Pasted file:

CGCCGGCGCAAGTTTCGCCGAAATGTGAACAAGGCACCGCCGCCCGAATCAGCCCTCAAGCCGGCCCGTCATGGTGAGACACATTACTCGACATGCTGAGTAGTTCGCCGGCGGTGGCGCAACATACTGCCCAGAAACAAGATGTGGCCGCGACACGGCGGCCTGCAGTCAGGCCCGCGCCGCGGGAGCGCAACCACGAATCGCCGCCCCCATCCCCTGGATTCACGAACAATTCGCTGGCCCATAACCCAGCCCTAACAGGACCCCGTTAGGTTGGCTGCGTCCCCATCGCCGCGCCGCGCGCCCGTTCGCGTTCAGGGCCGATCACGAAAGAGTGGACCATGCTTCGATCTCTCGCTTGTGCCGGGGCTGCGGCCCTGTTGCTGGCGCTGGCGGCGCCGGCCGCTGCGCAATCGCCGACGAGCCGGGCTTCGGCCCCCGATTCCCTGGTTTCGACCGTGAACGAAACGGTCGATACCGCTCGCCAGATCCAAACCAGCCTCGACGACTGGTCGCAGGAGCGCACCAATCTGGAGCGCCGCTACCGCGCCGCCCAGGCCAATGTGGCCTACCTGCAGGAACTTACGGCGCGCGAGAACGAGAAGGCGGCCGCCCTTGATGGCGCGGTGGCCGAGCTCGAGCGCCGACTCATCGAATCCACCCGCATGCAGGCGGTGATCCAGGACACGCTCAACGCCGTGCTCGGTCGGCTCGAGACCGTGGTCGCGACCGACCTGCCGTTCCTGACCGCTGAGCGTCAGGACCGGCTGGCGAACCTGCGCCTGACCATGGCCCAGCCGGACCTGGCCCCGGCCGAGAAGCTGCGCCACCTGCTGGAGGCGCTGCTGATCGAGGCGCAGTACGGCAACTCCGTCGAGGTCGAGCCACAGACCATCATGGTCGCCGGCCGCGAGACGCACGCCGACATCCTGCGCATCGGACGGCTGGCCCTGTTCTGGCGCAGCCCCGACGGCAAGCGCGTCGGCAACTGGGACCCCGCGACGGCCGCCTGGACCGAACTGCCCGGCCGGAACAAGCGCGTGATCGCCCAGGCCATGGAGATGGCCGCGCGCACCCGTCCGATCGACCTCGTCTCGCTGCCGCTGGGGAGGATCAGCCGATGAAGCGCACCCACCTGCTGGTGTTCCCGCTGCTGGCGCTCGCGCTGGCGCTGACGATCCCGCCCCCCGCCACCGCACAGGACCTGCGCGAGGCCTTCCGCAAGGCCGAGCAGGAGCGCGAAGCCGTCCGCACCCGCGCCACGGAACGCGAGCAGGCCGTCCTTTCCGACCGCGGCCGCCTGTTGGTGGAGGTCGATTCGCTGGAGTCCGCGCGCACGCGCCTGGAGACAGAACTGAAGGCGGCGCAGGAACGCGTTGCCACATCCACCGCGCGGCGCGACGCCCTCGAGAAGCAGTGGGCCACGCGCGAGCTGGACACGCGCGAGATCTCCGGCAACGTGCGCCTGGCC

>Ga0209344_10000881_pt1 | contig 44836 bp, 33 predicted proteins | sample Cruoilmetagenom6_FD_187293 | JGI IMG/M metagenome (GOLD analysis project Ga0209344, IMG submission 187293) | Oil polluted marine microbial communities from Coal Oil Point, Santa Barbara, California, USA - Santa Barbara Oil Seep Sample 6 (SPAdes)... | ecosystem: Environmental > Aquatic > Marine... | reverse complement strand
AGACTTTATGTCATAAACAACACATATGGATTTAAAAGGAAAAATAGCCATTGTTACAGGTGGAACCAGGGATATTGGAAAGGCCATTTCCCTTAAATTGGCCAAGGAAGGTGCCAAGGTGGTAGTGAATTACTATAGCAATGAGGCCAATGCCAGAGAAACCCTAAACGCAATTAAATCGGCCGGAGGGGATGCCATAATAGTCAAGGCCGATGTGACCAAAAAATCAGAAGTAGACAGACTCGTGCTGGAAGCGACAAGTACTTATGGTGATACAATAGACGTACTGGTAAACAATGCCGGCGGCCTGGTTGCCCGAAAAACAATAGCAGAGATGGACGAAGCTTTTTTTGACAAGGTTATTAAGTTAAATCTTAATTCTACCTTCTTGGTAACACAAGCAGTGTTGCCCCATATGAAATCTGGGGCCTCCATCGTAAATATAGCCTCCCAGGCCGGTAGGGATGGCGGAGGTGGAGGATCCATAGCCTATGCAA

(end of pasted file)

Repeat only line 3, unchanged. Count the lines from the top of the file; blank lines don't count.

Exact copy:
AGACTTTATGTCATAAACAACACATATGGATTTAAAAGGAAAAATAGCCATTGTTACAGGTGGAACCAGGGATATTGGAAAGGCCATTTCCCTTAAATTGGCCAAGGAAGGTGCCAAGGTGGTAGTGAATTACTATAGCAATGAGGCCAATGCCAGAGAAACCCTAAACGCAATTAAATCGGCCGGAGGGGATGCCATAATAGTCAAGGCCGATGTGACCAAAAAATCAGAAGTAGACAGACTCGTGCTGGAAGCGACAAGTACTTATGGTGATACAATAGACGTACTGGTAAACAATGCCGGCGGCCTGGTTGCCCGAAAAACAATAGCAGAGATGGACGAAGCTTTTTTTGACAAGGTTATTAAGTTAAATCTTAATTCTACCTTCTTGGTAACACAAGCAGTGTTGCCCCATATGAAATCTGGGGCCTCCATCGTAAATATAGCCTCCCAGGCCGGTAGGGATGGCGGAGGTGGAGGATCCATAGCCTATGCAA